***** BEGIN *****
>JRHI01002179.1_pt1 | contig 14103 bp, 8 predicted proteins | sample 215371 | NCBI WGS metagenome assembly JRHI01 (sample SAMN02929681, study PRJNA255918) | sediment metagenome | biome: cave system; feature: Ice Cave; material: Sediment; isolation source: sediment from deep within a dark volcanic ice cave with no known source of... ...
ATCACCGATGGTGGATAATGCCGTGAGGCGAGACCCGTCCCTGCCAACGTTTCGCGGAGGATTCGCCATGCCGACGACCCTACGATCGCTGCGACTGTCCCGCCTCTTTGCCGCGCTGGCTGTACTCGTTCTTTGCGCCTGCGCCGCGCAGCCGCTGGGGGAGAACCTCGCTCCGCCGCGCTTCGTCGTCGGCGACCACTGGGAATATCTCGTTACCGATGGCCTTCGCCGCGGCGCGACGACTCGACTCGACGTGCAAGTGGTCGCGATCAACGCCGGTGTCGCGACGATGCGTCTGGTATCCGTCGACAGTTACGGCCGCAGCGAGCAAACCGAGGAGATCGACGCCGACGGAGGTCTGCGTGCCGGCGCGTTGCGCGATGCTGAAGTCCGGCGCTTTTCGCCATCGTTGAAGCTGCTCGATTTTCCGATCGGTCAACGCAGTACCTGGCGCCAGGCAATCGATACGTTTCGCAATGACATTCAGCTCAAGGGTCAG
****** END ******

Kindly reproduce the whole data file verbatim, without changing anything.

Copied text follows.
>JRHI01002179.1_pt1 | contig 14103 bp, 8 predicted proteins | sample 215371 | NCBI WGS metagenome assembly JRHI01 (sample SAMN02929681, study PRJNA255918) | sediment metagenome | biome: cave system; feature: Ice Cave; material: Sediment; isolation source: sediment from deep within a dark volcanic ice cave with no known source of... ...
ATCACCGATGGTGGATAATGCCGTGAGGCGAGACCCGTCCCTGCCAACGTTTCGCGGAGGATTCGCCATGCCGACGACCCTACGATCGCTGCGACTGTCCCGCCTCTTTGCCGCGCTGGCTGTACTCGTTCTTTGCGCCTGCGCCGCGCAGCCGCTGGGGGAGAACCTCGCTCCGCCGCGCTTCGTCGTCGGCGACCACTGGGAATATCTCGTTACCGATGGCCTTCGCCGCGGCGCGACGACTCGACTCGACGTGCAAGTGGTCGCGATCAACGCCGGTGTCGCGACGATGCGTCTGGTATCCGTCGACAGTTACGGCCGCAGCGAGCAAACCGAGGAGATCGACGCCGACGGAGGTCTGCGTGCCGGCGCGTTGCGCGATGCTGAAGTCCGGCGCTTTTCGCCATCGTTGAAGCTGCTCGATTTTCCGATCGGTCAACGCAGTACCTGGCGCCAGGCAATCGATACGTTTCGCAATGACATTCAGCTCAAGGGTCAG